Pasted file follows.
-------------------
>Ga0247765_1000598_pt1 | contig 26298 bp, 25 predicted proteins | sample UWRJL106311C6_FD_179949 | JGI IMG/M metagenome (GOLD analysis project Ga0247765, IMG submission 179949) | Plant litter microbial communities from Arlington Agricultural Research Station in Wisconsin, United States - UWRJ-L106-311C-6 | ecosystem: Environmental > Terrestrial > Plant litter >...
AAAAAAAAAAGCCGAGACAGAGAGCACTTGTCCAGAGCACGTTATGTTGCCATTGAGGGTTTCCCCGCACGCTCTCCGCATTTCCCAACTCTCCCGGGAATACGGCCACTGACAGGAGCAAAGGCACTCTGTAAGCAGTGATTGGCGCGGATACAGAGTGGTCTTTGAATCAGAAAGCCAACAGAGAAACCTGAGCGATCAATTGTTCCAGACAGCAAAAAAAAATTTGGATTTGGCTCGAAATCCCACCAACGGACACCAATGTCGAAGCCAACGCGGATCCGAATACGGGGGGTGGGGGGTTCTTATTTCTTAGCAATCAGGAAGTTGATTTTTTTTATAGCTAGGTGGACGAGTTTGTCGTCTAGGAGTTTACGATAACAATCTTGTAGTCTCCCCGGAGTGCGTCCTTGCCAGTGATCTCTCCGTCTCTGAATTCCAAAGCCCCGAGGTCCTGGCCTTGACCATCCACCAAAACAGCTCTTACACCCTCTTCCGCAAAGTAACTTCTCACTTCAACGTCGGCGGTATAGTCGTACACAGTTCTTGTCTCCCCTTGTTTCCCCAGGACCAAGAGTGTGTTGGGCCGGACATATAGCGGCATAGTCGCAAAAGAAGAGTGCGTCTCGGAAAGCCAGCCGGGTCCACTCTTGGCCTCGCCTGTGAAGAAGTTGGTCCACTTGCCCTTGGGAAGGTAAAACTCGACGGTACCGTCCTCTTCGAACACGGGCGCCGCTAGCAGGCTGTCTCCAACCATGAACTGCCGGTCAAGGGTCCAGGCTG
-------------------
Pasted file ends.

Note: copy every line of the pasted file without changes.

>Ga0247765_1000598_pt1 | contig 26298 bp, 25 predicted proteins | sample UWRJL106311C6_FD_179949 | JGI IMG/M metagenome (GOLD analysis project Ga0247765, IMG submission 179949) | Plant litter microbial communities from Arlington Agricultural Research Station in Wisconsin, United States - UWRJ-L106-311C-6 | ecosystem: Environmental > Terrestrial > Plant litter >...
AAAAAAAAAAGCCGAGACAGAGAGCACTTGTCCAGAGCACGTTATGTTGCCATTGAGGGTTTCCCCGCACGCTCTCCGCATTTCCCAACTCTCCCGGGAATACGGCCACTGACAGGAGCAAAGGCACTCTGTAAGCAGTGATTGGCGCGGATACAGAGTGGTCTTTGAATCAGAAAGCCAACAGAGAAACCTGAGCGATCAATTGTTCCAGACAGCAAAAAAAAATTTGGATTTGGCTCGAAATCCCACCAACGGACACCAATGTCGAAGCCAACGCGGATCCGAATACGGGGGGTGGGGGGTTCTTATTTCTTAGCAATCAGGAAGTTGATTTTTTTTATAGCTAGGTGGACGAGTTTGTCGTCTAGGAGTTTACGATAACAATCTTGTAGTCTCCCCGGAGTGCGTCCTTGCCAGTGATCTCTCCGTCTCTGAATTCCAAAGCCCCGAGGTCCTGGCCTTGACCATCCACCAAAACAGCTCTTACACCCTCTTCCGCAAAGTAACTTCTCACTTCAACGTCGGCGGTATAGTCGTACACAGTTCTTGTCTCCCCTTGTTTCCCCAGGACCAAGAGTGTGTTGGGCCGGACATATAGCGGCATAGTCGCAAAAGAAGAGTGCGTCTCGGAAAGCCAGCCGGGTCCACTCTTGGCCTCGCCTGTGAAGAAGTTGGTCCACTTGCCCTTGGGAAGGTAAAACTCGACGGTACCGTCCTCTTCGAACACGGGCGCCGCTAGCAGGCTGTCTCCAACCATGAACTGCCGGTCAAGGGTCCAGGCTG